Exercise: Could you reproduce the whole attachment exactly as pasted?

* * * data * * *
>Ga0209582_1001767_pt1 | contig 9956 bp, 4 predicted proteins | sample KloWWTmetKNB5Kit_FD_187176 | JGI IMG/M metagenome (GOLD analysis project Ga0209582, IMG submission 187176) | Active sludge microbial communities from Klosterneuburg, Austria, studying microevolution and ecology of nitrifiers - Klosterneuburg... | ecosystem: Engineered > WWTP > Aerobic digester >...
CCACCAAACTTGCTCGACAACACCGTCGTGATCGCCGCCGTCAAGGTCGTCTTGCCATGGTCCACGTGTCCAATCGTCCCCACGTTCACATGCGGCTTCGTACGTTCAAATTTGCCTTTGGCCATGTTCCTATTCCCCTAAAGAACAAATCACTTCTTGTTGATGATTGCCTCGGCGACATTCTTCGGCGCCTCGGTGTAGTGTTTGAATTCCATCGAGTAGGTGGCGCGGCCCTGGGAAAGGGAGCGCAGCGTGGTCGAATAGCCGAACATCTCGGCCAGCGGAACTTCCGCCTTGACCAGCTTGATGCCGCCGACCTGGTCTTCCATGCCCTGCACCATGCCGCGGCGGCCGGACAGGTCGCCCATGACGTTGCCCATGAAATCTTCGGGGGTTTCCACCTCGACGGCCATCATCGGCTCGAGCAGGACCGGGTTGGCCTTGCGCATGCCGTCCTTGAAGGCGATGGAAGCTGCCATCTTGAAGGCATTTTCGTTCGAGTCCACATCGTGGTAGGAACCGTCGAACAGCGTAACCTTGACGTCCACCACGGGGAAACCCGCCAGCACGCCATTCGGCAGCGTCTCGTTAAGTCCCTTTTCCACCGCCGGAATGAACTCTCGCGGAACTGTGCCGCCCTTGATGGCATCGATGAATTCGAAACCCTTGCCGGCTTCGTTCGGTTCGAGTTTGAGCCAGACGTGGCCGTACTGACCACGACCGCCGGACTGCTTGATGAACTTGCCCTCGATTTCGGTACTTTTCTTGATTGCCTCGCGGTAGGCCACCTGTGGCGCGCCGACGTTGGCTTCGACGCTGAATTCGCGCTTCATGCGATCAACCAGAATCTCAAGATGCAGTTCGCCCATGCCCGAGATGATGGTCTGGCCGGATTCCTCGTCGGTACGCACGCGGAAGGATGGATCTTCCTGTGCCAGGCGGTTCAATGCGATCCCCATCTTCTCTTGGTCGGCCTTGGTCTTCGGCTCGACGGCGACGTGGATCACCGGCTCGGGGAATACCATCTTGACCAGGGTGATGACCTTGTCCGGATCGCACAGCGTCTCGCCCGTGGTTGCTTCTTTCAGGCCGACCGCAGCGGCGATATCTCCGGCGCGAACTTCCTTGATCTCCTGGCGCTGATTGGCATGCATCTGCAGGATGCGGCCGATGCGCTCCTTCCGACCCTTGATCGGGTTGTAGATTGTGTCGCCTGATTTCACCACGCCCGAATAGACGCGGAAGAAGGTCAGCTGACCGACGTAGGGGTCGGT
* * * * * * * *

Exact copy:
>Ga0209582_1001767_pt1 | contig 9956 bp, 4 predicted proteins | sample KloWWTmetKNB5Kit_FD_187176 | JGI IMG/M metagenome (GOLD analysis project Ga0209582, IMG submission 187176) | Active sludge microbial communities from Klosterneuburg, Austria, studying microevolution and ecology of nitrifiers - Klosterneuburg... | ecosystem: Engineered > WWTP > Aerobic digester >...
CCACCAAACTTGCTCGACAACACCGTCGTGATCGCCGCCGTCAAGGTCGTCTTGCCATGGTCCACGTGTCCAATCGTCCCCACGTTCACATGCGGCTTCGTACGTTCAAATTTGCCTTTGGCCATGTTCCTATTCCCCTAAAGAACAAATCACTTCTTGTTGATGATTGCCTCGGCGACATTCTTCGGCGCCTCGGTGTAGTGTTTGAATTCCATCGAGTAGGTGGCGCGGCCCTGGGAAAGGGAGCGCAGCGTGGTCGAATAGCCGAACATCTCGGCCAGCGGAACTTCCGCCTTGACCAGCTTGATGCCGCCGACCTGGTCTTCCATGCCCTGCACCATGCCGCGGCGGCCGGACAGGTCGCCCATGACGTTGCCCATGAAATCTTCGGGGGTTTCCACCTCGACGGCCATCATCGGCTCGAGCAGGACCGGGTTGGCCTTGCGCATGCCGTCCTTGAAGGCGATGGAAGCTGCCATCTTGAAGGCATTTTCGTTCGAGTCCACATCGTGGTAGGAACCGTCGAACAGCGTAACCTTGACGTCCACCACGGGGAAACCCGCCAGCACGCCATTCGGCAGCGTCTCGTTAAGTCCCTTTTCCACCGCCGGAATGAACTCTCGCGGAACTGTGCCGCCCTTGATGGCATCGATGAATTCGAAACCCTTGCCGGCTTCGTTCGGTTCGAGTTTGAGCCAGACGTGGCCGTACTGACCACGACCGCCGGACTGCTTGATGAACTTGCCCTCGATTTCGGTACTTTTCTTGATTGCCTCGCGGTAGGCCACCTGTGGCGCGCCGACGTTGGCTTCGACGCTGAATTCGCGCTTCATGCGATCAACCAGAATCTCAAGATGCAGTTCGCCCATGCCCGAGATGATGGTCTGGCCGGATTCCTCGTCGGTACGCACGCGGAAGGATGGATCTTCCTGTGCCAGGCGGTTCAATGCGATCCCCATCTTCTCTTGGTCGGCCTTGGTCTTCGGCTCGACGGCGACGTGGATCACCGGCTCGGGGAATACCATCTTGACCAGGGTGATGACCTTGTCCGGATCGCACAGCGTCTCGCCCGTGGTTGCTTCTTTCAGGCCGACCGCAGCGGCGATATCTCCGGCGCGAACTTCCTTGATCTCCTGGCGCTGATTGGCATGCATCTGCAGGATGCGGCCGATGCGCTCCTTCCGACCCTTGATCGGGTTGTAGATTGTGTCGCCTGATTTCACCACGCCCGAATAGACGCGGAAGAAGGTCAGCTGACCGACGTAGGGGTCGGT